Here’s a Kim Mitchell two-fer for ya! Once again it’s Epic Review Time!
‘Twas Thomas who alerted me to the existence of Kim Mitchell’s cover of “Sudbury Satuday Night”. He had heard about it from one of his customers, when Tom owned his own record store. Somebody came in and said to him, “I heard a new Kim Mitchell song on the radio. I don’t know what it’s called or where it’s from, all I remember are the opening words. ‘The girls are out to Bingo, and the boys are gettin’ stinko,'” he recited.
Tom immediately recognized that as the opening line to Stompin’ Tom Connors‘ classic song, “Sudbury Saturday Night”. He called me at my store to ask what Kim album it was on. I didn’t have a clue. I didn’t know he had recorded anything since 1994’s Itch.
He had. This cover appeared on the Canadian compilation CD Summer Dock Party. And what of it? How does one cover Stompin’ Tom? Well, for Kim Mitchell, it’s a harder rockin’ version of the song, complete with accordion and an electric guitar solo. I’ve grown to like it more over the years. It’s hard to overlook the sheer joy in Kim’s vocal. No matter how you feel about the sanctity of covering Stompin’ Tom, I think Kim’s version has plenty of merit.
Great cover…not-so-great CD cover though! What would Irish Jim O’Connel and Scotty Jack Macdonald say about that front cover? That sure doesn’t depict gettin’ stinko, or represent “Cause everything is wonderful, tonight we had a good fight,” to me!
*I was surprised to find a completely different studio recording of this same song on Youtube. Further investigation is required.
KIM MITCHELL – Kimosabe (1999 Chinook)
I think Kimosabe is about separation. I read that Kim was going through a divorce around this time, and perhaps the lyrics reflect that. Additionally, there was another separation, as once again Kim parted with his long time writing partner Pye Dubois. The two had a falling out after 1989’s Rockland, due to Kim’s decision to record in Los Angeles, without Pye present, as he had been for all of Kim’s previous albums. The two reconciled for 1994’s Itch, but appear to have separated once again, because Kimosabe was written with Andy Curran (Coney Hatch) handling the lyrics rather than Pye. I don’t know what happened.
Nothing against Andy Curran, but without Pye Dubois, lyrics lose some of their poetry. That’s Pye, that’s what he brings to the table. Having said that, I think by now, most Kim Mitchell fans are looking for a catchy song to sing along to. Curran does fine. Kim himself wrote two of the lyrics himself (“Cold Reality” and “Over Me”, two of the best songs).
The opening duo, “Monkey Shine” and “Stickin’ My Heart” are both rockers. “Monkey Shine” is très bien; they’re not trying to re-invent the wheel on any of these songs. They’re just doing what they do well, and that’s providing some good Canadian party rock. These are “stock” kind of songs. Reliable, not particularly possessing personality, but getting the job done. TCB, baby.
“Cellophane” is a funky blues. At this point I’ll point out the groove of drummer Randy Cooke, one of my Canadian favourites. You may have heard him with Rik Emmett or the Four Horsemen among others. Kim’s very slick and lyrical guitar playing is in the spotlight of this outstanding track.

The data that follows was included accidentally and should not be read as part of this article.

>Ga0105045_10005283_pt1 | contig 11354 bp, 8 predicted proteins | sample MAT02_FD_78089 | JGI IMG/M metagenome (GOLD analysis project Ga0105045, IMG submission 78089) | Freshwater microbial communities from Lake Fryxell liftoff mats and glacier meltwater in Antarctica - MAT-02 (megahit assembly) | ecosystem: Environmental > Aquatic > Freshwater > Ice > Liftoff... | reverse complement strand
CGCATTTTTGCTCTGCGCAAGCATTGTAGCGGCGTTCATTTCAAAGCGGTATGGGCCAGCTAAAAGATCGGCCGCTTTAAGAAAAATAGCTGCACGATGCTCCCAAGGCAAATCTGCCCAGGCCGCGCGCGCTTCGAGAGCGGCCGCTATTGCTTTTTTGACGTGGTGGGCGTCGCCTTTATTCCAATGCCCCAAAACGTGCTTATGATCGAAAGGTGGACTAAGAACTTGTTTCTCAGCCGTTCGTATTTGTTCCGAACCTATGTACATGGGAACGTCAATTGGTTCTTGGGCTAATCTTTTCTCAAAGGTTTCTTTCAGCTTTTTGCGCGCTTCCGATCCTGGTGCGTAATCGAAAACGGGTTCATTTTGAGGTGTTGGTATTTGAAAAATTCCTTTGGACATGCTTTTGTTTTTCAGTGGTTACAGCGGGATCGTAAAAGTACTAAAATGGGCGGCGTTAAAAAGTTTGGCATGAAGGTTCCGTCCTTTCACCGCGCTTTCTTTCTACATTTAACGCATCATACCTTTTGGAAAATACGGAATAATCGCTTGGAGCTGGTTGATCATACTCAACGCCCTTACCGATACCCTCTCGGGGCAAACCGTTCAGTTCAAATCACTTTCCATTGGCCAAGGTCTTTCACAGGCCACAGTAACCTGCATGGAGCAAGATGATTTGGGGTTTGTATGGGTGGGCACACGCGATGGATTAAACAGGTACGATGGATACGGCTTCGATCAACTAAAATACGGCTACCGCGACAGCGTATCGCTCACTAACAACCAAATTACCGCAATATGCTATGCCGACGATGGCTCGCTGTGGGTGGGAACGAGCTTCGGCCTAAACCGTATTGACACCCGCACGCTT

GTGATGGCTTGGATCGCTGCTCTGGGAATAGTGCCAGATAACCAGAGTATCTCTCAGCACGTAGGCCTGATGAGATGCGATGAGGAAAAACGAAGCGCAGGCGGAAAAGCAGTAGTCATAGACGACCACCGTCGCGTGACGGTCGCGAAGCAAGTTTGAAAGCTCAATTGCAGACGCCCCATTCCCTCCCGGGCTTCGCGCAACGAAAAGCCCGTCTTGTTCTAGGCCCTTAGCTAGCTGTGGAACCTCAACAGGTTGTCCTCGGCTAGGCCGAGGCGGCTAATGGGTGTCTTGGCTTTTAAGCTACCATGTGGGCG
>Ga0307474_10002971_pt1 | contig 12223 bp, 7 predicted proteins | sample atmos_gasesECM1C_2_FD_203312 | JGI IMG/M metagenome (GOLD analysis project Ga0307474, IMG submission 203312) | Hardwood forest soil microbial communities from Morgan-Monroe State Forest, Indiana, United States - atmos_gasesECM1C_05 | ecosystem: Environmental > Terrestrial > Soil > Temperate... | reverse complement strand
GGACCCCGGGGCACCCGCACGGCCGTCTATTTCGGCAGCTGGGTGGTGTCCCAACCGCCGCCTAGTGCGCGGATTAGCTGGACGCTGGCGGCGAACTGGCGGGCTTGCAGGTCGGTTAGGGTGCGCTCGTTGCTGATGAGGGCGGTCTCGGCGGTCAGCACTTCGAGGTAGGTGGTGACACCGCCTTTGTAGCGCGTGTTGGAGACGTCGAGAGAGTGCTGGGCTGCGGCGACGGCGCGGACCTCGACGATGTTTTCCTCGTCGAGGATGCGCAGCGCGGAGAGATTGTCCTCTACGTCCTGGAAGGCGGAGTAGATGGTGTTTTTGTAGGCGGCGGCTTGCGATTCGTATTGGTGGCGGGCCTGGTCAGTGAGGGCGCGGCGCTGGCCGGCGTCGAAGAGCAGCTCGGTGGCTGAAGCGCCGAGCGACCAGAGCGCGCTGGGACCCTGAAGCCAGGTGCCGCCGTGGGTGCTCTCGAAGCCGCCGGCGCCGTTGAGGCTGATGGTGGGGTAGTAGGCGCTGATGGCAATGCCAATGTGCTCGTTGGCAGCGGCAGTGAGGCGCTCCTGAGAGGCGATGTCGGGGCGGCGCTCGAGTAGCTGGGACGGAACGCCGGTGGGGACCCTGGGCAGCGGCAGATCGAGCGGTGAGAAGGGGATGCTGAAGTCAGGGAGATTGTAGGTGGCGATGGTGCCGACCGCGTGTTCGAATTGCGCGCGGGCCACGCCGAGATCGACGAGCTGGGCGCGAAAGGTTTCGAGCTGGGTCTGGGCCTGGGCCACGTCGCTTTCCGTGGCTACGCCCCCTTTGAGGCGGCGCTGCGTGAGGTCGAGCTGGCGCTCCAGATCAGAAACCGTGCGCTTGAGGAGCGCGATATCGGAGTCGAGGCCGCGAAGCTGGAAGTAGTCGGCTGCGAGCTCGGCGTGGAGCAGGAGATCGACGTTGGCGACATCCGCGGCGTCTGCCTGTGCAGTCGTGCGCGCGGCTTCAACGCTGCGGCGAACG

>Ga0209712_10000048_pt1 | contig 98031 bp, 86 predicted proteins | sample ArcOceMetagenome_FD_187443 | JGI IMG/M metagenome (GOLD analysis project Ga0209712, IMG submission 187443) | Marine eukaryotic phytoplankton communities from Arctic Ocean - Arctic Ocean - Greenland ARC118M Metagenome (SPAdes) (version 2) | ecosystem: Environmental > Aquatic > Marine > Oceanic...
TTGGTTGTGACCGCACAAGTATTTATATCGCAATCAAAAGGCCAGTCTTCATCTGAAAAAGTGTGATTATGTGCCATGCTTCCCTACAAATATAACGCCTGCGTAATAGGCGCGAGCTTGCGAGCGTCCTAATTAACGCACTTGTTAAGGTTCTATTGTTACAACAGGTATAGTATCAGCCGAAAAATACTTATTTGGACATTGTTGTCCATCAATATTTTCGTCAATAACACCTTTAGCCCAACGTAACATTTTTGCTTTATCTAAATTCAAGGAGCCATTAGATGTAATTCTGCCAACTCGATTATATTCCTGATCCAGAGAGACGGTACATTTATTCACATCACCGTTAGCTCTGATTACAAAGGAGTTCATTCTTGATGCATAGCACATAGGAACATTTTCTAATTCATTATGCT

Things start to cloudy with “Two Steps Home”. Not that it’s a bad song, quite the contrary. But this is where the party stops. There’s a lot of feeling in this quiet ballad. As far as sheer songwriting goes, Kim should be proud of this one. Still, I feel the playing really shines brightly, guitar and drums both.
After a tune like that, I need a rocker, and Kim delivers with the title track, “Kimosabe”, a pun on the phrase “ke-mo sah-bee”, popularized in the 1930’s by The Lone Ranger. Strangely enough the lyrics also contain the German phrase “auf Wiedersehen”, proving Andy Curran doesn’t mind putting three languages together in one song.
My favourite song is “Blow Me A Kiss”. This outstanding track begins as a melancholy piano ballad, but transforms by the chorus into a bright, light rocker. I would rank this track among Kim Mitchell’s best solo songs, without a doubt. Randy Cooke really kicks this one in the ass.
“Cold Reality” also has a melancholy character to it. This one starts a ballad and stays a ballad, and speaks of getting over the end of a relationship. “Halleluiah baby, I am healing. This pain and rage I felt for years is finally leaving.” This is one that Kim wrote the lyrics for himself, and as I said earlier, it’s not poetry, but when he sings it, I can feel something, you know?
Back to something a little more upbeat, “Over Me” has a modern funky vibe to it, of the light-rock variety. Divorce seems to be the theme again, so we’re not hanging out in party rock land, but it’s musically upbeat and catchy. By the chorus, Kim’s singing, “One thing’s for sure, I’m going to get over you, just like you got over me,” and who can’t relate to that?
My least favourite song is the slinky blues, “Get Back What’s Gone”, featuring the great Canadian singer Lisa DalBello. In think this is a case of, “It’s not you, it’s me.” There’s nothing wrong with this well-executed blues, it’s just not clicking with me. It may with you, especially if you want to hear DalBello just sing some blues.
Album close “Skinny Buddah” is one of those lyrics where I just shrug and say, “OK, guys, whatever!” I have no idea what it’s about, but it’s a good solid rock song on which to close an album that I would consider to be a bit of a comeback.
Except it wasn’t. Kimosabe didn’t sell, and it would be eight whole years before Kim would release another album (2007’s Ain’t Life Amazing). That’s too bad. Given the chance, I think that this album could have introduced a new, “more mature” Kim, still fun, but now with a more serious side. The album could have delivered a couple of hits. Too bad that isn’t the way it turned out. Bummer.